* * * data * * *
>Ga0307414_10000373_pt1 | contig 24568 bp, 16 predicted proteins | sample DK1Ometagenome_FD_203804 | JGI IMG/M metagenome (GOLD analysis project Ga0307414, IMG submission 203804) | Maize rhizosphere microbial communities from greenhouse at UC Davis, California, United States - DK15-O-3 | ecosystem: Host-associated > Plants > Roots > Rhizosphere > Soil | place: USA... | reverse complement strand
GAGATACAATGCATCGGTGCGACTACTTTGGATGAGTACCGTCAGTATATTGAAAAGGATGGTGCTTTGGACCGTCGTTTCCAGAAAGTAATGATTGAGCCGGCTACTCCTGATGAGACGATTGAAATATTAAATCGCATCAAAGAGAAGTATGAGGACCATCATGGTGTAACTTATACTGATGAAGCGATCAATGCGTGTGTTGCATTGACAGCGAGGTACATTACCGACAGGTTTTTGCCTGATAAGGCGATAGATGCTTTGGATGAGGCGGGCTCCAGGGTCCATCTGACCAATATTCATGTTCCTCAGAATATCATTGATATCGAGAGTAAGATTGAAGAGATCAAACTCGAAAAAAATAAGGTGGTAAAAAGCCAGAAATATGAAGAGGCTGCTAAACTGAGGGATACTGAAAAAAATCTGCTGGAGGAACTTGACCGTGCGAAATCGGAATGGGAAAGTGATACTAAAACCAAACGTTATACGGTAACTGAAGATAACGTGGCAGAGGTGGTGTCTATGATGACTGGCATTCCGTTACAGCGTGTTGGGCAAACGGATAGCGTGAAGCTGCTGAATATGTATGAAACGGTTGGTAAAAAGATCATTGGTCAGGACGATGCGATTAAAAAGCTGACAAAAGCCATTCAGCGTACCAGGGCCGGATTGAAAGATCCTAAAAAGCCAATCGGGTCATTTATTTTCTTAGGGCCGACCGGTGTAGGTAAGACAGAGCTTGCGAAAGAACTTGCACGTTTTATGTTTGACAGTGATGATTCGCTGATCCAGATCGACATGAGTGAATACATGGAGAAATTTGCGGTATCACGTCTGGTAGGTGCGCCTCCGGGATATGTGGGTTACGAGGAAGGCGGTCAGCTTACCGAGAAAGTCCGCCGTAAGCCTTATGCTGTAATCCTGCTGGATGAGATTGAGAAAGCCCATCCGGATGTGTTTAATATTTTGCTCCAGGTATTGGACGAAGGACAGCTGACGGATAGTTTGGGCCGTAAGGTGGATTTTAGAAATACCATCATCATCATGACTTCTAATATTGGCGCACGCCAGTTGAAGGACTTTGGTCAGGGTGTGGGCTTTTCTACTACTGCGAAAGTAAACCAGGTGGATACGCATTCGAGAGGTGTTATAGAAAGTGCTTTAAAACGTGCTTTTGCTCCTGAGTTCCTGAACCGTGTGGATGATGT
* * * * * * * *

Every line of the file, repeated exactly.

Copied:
>Ga0307414_10000373_pt1 | contig 24568 bp, 16 predicted proteins | sample DK1Ometagenome_FD_203804 | JGI IMG/M metagenome (GOLD analysis project Ga0307414, IMG submission 203804) | Maize rhizosphere microbial communities from greenhouse at UC Davis, California, United States - DK15-O-3 | ecosystem: Host-associated > Plants > Roots > Rhizosphere > Soil | place: USA... | reverse complement strand
GAGATACAATGCATCGGTGCGACTACTTTGGATGAGTACCGTCAGTATATTGAAAAGGATGGTGCTTTGGACCGTCGTTTCCAGAAAGTAATGATTGAGCCGGCTACTCCTGATGAGACGATTGAAATATTAAATCGCATCAAAGAGAAGTATGAGGACCATCATGGTGTAACTTATACTGATGAAGCGATCAATGCGTGTGTTGCATTGACAGCGAGGTACATTACCGACAGGTTTTTGCCTGATAAGGCGATAGATGCTTTGGATGAGGCGGGCTCCAGGGTCCATCTGACCAATATTCATGTTCCTCAGAATATCATTGATATCGAGAGTAAGATTGAAGAGATCAAACTCGAAAAAAATAAGGTGGTAAAAAGCCAGAAATATGAAGAGGCTGCTAAACTGAGGGATACTGAAAAAAATCTGCTGGAGGAACTTGACCGTGCGAAATCGGAATGGGAAAGTGATACTAAAACCAAACGTTATACGGTAACTGAAGATAACGTGGCAGAGGTGGTGTCTATGATGACTGGCATTCCGTTACAGCGTGTTGGGCAAACGGATAGCGTGAAGCTGCTGAATATGTATGAAACGGTTGGTAAAAAGATCATTGGTCAGGACGATGCGATTAAAAAGCTGACAAAAGCCATTCAGCGTACCAGGGCCGGATTGAAAGATCCTAAAAAGCCAATCGGGTCATTTATTTTCTTAGGGCCGACCGGTGTAGGTAAGACAGAGCTTGCGAAAGAACTTGCACGTTTTATGTTTGACAGTGATGATTCGCTGATCCAGATCGACATGAGTGAATACATGGAGAAATTTGCGGTATCACGTCTGGTAGGTGCGCCTCCGGGATATGTGGGTTACGAGGAAGGCGGTCAGCTTACCGAGAAAGTCCGCCGTAAGCCTTATGCTGTAATCCTGCTGGATGAGATTGAGAAAGCCCATCCGGATGTGTTTAATATTTTGCTCCAGGTATTGGACGAAGGACAGCTGACGGATAGTTTGGGCCGTAAGGTGGATTTTAGAAATACCATCATCATCATGACTTCTAATATTGGCGCACGCCAGTTGAAGGACTTTGGTCAGGGTGTGGGCTTTTCTACTACTGCGAAAGTAAACCAGGTGGATACGCATTCGAGAGGTGTTATAGAAAGTGCTTTAAAACGTGCTTTTGCTCCTGAGTTCCTGAACCGTGTGGATGATGT